According to the Chicago Manual of Style, 16th ed., §14.33, when presenting a long citation to support material provided in a content or commentary footnote, the citation should typically be presented as its own sentence:

1433.jpg

This situation is exemplified in the SBLHS blog post paragraph “When a quotation or a discussion inside a footnote is followed by a full reference….” According to the CMS example above, the same format appears to occur when an element from the citation (e.g., the author’s name, “Sidney Smith,” in the example) is not repeated in the citation.

For SBLHS, however, relocating the author’s name to the body of the sentence within the footnote requires that even an otherwise full footnote be included in parentheses. Consequently, any parentheses in that footnote would need to shift to square brackets. Thus, in the post’s example:

Correct: 97. Cyrus H. Gordon argued that brh in Isa 27:1 should be translated “evil,” based on an Arabic cognate (“Near East Seals in Princeton and Philadelphia,” Or 22 [1953]: 243; see also Gordon, Ugaritic Textbook, AnOr 38 [Rome: Pontifical Biblical Institute, 1965], 376).

For SBLHS, when a given source supports an intra-footnote comment and has previously been cited, then the citation for the intra-footnote comment is given in parentheses. Thus, in the post’s examples:

Correct: It is interesting to note that Richards also seems to anticipate Lakoff and Johnson’s basic definition of metaphor when he writes that metaphor includes “those processes in which we perceive or think of or feel about one thing in terms of another” (Richards, Philosophy of Rhetoric, 116–17).

 

Correct: 55. Entailments are “rich inferences” or knowledge (“sometimes quite detailed”) that we can infer from conceptual metaphors (Evans and Green, Cognitive Linguistics, 298–99).

By comparison, according to CMS §14.34:

1434.jpg

These comments could perhaps suggest that (a) notes of this type should have only page numbers included in parentheses and (b) other information necessary to the citation would need to be included in the prose of the footnote sentence itself. Thus, the SBLHS discussion is a helpful clarification for SBLHS users of when this more generally stated CMS principle would apply.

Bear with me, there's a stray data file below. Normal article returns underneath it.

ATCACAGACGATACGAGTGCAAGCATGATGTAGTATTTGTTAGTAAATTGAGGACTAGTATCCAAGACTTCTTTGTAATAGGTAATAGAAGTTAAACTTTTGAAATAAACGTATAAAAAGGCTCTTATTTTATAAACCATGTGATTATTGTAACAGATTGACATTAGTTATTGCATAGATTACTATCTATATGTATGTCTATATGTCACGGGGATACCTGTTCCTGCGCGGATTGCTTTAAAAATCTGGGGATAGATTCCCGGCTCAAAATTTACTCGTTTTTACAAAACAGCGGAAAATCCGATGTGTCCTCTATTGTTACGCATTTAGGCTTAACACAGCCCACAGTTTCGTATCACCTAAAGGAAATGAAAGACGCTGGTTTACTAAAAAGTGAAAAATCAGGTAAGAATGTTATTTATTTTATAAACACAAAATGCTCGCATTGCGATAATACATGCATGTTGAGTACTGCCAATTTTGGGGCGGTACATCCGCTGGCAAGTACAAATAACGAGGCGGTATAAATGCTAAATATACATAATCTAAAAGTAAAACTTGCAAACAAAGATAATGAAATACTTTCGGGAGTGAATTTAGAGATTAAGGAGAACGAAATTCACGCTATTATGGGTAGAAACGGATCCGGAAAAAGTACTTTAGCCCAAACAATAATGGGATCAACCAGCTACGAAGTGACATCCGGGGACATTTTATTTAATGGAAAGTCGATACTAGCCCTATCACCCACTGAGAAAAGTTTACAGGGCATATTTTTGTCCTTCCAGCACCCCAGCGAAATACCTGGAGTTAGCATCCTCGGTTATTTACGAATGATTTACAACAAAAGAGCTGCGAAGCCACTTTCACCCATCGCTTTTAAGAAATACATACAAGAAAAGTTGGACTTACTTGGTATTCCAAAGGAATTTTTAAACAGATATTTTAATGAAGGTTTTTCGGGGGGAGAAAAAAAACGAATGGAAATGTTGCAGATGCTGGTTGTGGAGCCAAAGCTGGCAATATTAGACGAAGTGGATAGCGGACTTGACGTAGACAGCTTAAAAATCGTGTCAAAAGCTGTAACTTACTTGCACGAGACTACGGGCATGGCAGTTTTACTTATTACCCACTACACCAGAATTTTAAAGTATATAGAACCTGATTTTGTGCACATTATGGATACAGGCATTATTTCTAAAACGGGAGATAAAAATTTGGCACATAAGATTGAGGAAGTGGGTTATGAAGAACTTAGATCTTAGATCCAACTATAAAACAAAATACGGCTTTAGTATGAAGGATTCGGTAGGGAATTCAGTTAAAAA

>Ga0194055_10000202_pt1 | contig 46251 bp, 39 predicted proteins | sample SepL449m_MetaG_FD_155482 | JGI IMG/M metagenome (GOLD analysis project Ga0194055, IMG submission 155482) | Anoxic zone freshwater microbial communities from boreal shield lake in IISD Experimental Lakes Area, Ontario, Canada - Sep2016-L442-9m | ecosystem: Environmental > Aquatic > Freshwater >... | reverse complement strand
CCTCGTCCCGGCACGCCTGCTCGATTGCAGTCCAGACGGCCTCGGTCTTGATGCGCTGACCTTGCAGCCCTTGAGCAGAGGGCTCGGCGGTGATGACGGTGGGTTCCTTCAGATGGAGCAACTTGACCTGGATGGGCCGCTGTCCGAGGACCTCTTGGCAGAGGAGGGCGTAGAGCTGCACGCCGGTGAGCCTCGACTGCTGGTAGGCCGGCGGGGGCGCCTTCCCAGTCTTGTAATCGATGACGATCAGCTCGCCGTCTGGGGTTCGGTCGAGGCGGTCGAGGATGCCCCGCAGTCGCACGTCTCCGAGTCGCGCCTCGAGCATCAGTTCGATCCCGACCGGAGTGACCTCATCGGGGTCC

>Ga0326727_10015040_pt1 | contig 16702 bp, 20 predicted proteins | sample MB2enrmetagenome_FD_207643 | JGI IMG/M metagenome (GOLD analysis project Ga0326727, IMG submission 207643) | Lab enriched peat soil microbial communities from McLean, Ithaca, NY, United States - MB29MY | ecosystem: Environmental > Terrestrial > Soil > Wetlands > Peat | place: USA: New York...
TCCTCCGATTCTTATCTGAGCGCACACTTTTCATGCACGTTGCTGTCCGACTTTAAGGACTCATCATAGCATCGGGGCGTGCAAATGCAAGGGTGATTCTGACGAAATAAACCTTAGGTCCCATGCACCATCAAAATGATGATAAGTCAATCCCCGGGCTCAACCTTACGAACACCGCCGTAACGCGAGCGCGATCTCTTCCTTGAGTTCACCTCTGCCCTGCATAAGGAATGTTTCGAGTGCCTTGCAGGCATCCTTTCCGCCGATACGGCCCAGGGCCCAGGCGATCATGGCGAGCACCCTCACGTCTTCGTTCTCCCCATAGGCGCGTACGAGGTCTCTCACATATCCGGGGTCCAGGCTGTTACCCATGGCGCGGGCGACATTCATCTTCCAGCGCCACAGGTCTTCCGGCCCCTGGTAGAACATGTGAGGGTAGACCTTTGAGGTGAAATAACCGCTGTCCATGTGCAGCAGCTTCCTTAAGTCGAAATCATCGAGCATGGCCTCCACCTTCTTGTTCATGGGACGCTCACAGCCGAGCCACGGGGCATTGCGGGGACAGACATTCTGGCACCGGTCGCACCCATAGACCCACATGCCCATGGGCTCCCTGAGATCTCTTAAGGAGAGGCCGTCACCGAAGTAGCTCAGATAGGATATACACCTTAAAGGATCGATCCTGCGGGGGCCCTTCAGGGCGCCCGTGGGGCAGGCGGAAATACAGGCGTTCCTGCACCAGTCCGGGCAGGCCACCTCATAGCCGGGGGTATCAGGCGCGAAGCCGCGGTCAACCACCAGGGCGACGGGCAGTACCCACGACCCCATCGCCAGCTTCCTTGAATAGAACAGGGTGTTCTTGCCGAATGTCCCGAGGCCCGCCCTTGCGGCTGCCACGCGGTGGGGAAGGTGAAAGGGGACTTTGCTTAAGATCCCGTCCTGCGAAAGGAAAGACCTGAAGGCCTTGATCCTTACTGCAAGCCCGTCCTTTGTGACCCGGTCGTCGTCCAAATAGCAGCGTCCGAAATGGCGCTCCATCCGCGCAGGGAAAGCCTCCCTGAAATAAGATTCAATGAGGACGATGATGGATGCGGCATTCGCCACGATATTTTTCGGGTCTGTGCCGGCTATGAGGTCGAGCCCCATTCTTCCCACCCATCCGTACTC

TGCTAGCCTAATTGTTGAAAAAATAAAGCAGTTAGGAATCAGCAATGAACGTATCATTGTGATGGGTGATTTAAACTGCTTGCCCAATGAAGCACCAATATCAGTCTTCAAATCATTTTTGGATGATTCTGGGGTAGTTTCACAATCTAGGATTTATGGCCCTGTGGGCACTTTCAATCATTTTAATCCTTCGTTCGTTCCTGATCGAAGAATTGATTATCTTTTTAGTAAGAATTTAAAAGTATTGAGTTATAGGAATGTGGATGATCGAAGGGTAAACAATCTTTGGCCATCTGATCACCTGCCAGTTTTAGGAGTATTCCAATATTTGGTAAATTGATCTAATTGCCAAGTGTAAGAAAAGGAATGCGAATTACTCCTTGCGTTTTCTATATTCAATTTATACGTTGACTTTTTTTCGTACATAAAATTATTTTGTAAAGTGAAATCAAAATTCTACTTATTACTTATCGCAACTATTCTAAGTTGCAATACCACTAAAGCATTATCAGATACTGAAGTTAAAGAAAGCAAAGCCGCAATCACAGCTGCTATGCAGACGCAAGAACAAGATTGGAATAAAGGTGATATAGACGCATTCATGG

Full-height Footnote Numbers in Microsoft Word

Microsoft Word ties footnote anchors in the main text and footnote numbers at the start of footnotes to the same style. Consequently, it’s difficult to get full-height footnote numbers followed by a period (cf. Chicago Manual of Style, SBL Handbook of style).

That being said, the process discussed at Word MVPs does still seem to work with Word 2016. If it’s desirable to have the note number followed by a period and a space rather a tab character, the following modified Visual Basic macro code should do the trick:

ActiveDocument.Footnotes.Add Range:=Selection.Range
With Selection
.Paragraphs(1).Range.Font.Reset
.Paragraphs(1).Range.Characters(2) = ""
.InsertAfter "." & Space(1)
.Collapse wdCollapseEnd
End With

Unfortunately, it doesn’t immediately seem feasible to intercept Zotero’s insert citation macro, and that macro doesn’t appear to be tied to this particular function in Word. So, an update to what Word runs for the InsertFootnote command won’t be triggered by Zotero’s InsertCitation macro. If anyone has suggestions about how to do so, however, those are certainly welcome.